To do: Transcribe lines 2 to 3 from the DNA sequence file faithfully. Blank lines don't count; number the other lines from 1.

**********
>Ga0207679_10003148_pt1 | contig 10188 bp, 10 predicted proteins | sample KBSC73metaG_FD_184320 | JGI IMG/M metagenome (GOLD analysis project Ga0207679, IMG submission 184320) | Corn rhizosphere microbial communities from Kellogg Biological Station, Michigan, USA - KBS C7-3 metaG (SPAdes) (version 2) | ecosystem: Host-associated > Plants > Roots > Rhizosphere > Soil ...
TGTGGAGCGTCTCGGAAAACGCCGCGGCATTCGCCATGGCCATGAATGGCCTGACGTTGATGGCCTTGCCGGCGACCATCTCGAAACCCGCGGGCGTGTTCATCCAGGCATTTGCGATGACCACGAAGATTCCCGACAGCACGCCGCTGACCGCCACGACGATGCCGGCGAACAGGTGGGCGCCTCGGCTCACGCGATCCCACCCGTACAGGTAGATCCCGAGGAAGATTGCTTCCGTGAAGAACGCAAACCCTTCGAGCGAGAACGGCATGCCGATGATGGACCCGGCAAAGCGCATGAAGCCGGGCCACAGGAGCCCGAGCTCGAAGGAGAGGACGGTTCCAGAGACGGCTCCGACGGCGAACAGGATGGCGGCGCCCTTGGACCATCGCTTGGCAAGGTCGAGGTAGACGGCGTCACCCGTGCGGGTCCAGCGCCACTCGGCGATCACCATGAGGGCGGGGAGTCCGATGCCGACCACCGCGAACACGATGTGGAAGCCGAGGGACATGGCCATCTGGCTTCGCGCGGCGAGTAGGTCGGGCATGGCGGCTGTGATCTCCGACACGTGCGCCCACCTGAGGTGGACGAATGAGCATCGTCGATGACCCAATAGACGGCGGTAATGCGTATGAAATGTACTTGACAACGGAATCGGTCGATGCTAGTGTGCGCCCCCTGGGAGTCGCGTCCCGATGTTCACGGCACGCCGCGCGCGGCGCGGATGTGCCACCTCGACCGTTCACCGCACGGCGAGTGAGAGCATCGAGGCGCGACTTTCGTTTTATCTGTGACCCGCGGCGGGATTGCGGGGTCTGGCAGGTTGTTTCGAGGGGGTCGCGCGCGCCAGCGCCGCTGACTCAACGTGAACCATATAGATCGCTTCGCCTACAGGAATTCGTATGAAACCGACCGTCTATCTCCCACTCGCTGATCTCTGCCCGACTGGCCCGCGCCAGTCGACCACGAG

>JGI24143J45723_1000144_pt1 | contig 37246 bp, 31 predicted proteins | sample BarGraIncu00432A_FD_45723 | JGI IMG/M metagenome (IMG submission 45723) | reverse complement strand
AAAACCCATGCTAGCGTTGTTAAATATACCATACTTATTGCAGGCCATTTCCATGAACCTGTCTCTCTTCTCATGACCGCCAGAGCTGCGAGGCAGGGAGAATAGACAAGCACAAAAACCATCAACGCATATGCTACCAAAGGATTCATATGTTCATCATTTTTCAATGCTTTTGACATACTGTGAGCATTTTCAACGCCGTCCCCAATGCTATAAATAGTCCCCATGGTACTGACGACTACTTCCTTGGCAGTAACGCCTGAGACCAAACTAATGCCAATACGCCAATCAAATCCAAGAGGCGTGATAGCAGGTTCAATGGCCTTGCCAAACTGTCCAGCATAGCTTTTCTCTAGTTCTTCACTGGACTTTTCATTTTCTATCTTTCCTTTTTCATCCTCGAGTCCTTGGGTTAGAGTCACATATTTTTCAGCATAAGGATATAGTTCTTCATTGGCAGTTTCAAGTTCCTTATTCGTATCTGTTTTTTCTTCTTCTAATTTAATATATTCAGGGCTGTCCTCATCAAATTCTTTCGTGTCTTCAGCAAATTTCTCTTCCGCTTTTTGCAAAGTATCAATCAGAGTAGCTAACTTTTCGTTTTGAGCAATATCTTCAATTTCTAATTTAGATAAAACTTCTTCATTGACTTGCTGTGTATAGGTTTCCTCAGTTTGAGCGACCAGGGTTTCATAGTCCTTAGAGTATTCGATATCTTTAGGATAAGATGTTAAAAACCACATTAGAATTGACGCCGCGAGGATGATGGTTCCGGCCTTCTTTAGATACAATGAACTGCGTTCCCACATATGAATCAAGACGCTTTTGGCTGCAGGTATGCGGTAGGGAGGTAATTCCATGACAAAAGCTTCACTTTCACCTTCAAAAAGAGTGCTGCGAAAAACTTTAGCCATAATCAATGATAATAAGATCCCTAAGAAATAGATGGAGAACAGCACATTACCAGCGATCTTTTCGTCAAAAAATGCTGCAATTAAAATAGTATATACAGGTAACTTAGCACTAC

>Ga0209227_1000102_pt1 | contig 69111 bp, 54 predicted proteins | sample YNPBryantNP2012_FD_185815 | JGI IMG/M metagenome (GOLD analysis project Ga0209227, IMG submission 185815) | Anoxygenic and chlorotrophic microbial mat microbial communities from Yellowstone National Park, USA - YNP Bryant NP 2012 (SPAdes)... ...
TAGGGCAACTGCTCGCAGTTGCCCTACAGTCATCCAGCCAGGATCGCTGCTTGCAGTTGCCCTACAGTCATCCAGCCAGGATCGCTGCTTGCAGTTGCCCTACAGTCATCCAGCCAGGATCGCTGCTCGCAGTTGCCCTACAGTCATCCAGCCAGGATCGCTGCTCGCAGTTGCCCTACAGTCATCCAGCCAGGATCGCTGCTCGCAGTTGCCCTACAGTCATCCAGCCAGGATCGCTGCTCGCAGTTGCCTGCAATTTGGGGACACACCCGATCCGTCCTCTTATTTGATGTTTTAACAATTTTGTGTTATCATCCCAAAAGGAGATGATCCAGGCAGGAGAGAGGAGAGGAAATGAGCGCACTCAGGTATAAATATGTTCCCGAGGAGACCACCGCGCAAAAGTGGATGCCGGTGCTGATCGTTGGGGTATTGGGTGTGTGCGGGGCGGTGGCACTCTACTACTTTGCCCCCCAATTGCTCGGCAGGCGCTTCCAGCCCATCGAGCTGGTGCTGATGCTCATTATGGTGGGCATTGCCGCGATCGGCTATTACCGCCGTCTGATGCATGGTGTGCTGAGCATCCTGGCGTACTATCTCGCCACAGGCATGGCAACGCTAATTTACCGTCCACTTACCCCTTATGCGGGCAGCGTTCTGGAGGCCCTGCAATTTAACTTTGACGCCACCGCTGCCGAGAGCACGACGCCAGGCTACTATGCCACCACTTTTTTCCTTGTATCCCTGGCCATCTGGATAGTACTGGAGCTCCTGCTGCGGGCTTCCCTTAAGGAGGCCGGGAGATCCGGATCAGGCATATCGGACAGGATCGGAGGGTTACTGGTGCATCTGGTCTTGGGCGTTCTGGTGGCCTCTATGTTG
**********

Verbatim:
TGTGGAGCGTCTCGGAAAACGCCGCGGCATTCGCCATGGCCATGAATGGCCTGACGTTGATGGCCTTGCCGGCGACCATCTCGAAACCCGCGGGCGTGTTCATCCAGGCATTTGCGATGACCACGAAGATTCCCGACAGCACGCCGCTGACCGCCACGACGATGCCGGCGAACAGGTGGGCGCCTCGGCTCACGCGATCCCACCCGTACAGGTAGATCCCGAGGAAGATTGCTTCCGTGAAGAACGCAAACCCTTCGAGCGAGAACGGCATGCCGATGATGGACCCGGCAAAGCGCATGAAGCCGGGCCACAGGAGCCCGAGCTCGAAGGAGAGGACGGTTCCAGAGACGGCTCCGACGGCGAACAGGATGGCGGCGCCCTTGGACCATCGCTTGGCAAGGTCGAGGTAGACGGCGTCACCCGTGCGGGTCCAGCGCCACTCGGCGATCACCATGAGGGCGGGGAGTCCGATGCCGACCACCGCGAACACGATGTGGAAGCCGAGGGACATGGCCATCTGGCTTCGCGCGGCGAGTAGGTCGGGCATGGCGGCTGTGATCTCCGACACGTGCGCCCACCTGAGGTGGACGAATGAGCATCGTCGATGACCCAATAGACGGCGGTAATGCGTATGAAATGTACTTGACAACGGAATCGGTCGATGCTAGTGTGCGCCCCCTGGGAGTCGCGTCCCGATGTTCACGGCACGCCGCGCGCGGCGCGGATGTGCCACCTCGACCGTTCACCGCACGGCGAGTGAGAGCATCGAGGCGCGACTTTCGTTTTATCTGTGACCCGCGGCGGGATTGCGGGGTCTGGCAGGTTGTTTCGAGGGGGTCGCGCGCGCCAGCGCCGCTGACTCAACGTGAACCATATAGATCGCTTCGCCTACAGGAATTCGTATGAAACCGACCGTCTATCTCCCACTCGCTGATCTCTGCCCGACTGGCCCGCGCCAGTCGACCACGAG

>JGI24143J45723_1000144_pt1 | contig 37246 bp, 31 predicted proteins | sample BarGraIncu00432A_FD_45723 | JGI IMG/M metagenome (IMG submission 45723) | reverse complement strand